If you’re going to provide security at a US embassy in Kabul, paying for sex might cost you a few million dollars.
That’s the lesson learned this week by a private contract company that was hired to help out in Afghanistan and then accused of soliciting sex.
The Department of Justice says ArmorGroup North America Inc (AGNA) workers not only visited brothels, but engaged in raucous parties and acts of sexual hazing during 2007 and 2008 while guarding the US Embassy. The DoJ alleges that more than three dozen AGNA guards engaged in misconduct over the course of the two years in Kabul.
“The settlement resolves US claims that in 2007 and 2008, AGNA guards violated the Trafficking Victims Protection Act (TVPA) by visiting brothels in Kabul, and that AGNA's management knew about the guards' activities,” the DoJ says in a statement.
The Department adds that “Americans deserve to know that their tax dollars are being spent wisely and consistent with our values.” As a result, they say, “Our office has targeted government contractors who fail to meet their obligations to the American people.”
Surprisingly, those values invested by the DoJ do not include paying for sex.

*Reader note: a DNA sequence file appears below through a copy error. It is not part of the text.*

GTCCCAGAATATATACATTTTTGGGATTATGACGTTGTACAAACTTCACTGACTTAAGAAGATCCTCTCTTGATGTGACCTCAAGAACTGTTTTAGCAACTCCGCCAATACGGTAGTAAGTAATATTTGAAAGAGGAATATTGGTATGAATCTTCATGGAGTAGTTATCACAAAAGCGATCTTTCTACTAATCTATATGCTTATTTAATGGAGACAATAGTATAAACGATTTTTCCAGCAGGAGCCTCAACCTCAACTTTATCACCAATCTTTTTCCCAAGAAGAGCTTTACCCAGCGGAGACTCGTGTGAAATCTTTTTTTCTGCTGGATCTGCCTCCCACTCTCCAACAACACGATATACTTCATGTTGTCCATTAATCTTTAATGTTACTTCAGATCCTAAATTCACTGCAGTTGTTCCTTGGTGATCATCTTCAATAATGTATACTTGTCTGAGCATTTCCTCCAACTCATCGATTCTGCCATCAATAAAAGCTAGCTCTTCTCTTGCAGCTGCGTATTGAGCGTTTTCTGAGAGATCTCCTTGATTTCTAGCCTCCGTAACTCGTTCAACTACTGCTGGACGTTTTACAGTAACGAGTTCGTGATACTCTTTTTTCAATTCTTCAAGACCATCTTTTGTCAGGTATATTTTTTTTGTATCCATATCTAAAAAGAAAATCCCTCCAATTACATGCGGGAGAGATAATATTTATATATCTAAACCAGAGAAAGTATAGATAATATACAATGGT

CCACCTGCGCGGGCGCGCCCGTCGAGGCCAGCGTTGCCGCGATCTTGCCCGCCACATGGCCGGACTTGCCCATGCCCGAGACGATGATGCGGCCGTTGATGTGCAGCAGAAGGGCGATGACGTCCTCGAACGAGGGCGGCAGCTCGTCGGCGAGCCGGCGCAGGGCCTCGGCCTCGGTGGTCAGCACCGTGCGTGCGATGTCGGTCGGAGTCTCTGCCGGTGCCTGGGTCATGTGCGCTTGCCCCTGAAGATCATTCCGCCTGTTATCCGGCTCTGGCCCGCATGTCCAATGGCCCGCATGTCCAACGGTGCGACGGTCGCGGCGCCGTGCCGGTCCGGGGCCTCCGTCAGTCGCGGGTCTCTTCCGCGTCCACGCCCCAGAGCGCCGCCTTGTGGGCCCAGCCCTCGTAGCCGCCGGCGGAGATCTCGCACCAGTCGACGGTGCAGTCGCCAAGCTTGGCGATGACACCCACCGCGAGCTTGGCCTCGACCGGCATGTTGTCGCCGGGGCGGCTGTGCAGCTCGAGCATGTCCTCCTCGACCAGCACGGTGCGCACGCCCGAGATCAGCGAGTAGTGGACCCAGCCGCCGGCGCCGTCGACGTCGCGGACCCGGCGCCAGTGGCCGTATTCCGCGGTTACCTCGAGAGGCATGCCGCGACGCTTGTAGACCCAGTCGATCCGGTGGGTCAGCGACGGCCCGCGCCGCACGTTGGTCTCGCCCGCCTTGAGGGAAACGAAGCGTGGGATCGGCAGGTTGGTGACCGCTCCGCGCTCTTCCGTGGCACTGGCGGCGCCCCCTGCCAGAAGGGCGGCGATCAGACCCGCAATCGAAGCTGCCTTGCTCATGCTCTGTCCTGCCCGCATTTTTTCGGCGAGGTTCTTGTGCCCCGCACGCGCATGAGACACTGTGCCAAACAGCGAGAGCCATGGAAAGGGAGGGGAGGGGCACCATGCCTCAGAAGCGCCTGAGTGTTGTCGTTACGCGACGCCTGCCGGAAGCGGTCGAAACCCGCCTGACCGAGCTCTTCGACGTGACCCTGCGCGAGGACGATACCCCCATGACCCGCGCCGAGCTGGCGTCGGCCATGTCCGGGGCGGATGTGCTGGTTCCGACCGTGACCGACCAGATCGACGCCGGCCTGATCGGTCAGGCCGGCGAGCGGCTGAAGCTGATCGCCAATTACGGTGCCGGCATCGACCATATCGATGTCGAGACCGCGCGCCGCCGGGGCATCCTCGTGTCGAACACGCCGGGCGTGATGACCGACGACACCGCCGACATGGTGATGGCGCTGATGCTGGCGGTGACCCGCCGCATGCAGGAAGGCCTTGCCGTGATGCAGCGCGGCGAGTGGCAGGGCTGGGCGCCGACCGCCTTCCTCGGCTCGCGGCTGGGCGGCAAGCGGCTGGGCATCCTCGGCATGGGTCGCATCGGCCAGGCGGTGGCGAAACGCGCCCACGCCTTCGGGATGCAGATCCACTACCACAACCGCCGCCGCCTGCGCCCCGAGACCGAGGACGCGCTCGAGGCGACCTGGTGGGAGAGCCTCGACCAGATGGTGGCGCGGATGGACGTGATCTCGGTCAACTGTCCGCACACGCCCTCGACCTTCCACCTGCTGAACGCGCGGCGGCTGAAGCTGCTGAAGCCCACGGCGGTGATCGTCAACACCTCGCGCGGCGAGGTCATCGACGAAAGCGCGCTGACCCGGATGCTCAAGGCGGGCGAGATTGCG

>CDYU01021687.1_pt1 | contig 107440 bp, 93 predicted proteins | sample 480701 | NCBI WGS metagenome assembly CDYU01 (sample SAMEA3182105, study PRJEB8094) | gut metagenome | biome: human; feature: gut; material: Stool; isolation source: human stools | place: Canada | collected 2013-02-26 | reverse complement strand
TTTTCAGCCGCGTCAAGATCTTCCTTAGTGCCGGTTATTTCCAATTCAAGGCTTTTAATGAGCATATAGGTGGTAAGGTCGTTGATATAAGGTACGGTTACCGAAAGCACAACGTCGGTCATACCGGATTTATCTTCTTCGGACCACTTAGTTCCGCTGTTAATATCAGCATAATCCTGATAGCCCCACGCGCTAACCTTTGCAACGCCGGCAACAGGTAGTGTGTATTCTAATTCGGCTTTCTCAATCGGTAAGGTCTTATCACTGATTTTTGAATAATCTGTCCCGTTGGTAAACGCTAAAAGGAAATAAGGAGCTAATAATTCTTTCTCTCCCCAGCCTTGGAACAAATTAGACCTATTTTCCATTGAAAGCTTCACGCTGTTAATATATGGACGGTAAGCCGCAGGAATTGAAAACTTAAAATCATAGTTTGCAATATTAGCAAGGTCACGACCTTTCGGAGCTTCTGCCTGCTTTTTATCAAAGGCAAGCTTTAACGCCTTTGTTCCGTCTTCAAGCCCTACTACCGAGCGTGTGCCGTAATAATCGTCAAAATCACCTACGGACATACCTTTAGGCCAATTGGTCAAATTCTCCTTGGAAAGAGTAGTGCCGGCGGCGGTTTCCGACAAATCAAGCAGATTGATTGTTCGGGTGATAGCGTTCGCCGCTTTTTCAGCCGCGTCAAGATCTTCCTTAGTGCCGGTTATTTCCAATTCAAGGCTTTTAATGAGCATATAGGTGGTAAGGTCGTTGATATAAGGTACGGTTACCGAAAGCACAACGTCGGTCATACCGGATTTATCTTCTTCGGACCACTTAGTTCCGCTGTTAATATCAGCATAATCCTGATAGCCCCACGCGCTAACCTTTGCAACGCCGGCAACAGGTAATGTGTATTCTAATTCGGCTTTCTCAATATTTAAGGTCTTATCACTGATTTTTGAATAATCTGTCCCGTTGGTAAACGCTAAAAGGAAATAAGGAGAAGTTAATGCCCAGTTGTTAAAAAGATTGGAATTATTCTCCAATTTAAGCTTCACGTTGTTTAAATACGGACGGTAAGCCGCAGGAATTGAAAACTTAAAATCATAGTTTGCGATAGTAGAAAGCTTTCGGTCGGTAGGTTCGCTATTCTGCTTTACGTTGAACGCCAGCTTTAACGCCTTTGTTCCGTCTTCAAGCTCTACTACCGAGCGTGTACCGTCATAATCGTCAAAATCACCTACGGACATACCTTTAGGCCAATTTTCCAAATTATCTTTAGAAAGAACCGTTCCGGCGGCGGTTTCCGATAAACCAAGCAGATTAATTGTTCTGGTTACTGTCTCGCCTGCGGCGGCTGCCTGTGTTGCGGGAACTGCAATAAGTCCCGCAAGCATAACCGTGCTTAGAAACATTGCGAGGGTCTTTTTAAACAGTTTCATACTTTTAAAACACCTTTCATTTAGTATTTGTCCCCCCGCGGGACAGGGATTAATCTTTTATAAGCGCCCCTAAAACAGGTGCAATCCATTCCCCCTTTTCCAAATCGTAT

AGNA has now paid $7.5 million to resolving the allegations in what turned out to be the priciest prostitute visit ever.
Back in 2008, two former AGNA employees said they were fired from the firm after speaking out on the company’s misrepresentations to the State Department and concern over the safety of the embassy. A year later, photos and videos of wild parties carried out by AGNA staffers emerged. Watchdogs Project On Government Oversight (POGO) said the images showed the crew involved in acts that were occurring “near weekly” and dubbed them “deviant.”
POGO also says the photo shows AGNA staffers hazing and humiliating subordinates.
At the time, one guard told ABC News that not only were the parties being held regularly for at least a year, but that employees were often bribed into participating in sex acts with promises of raises and shift chains.
“They were not gay but they knew what it took to get promoted.”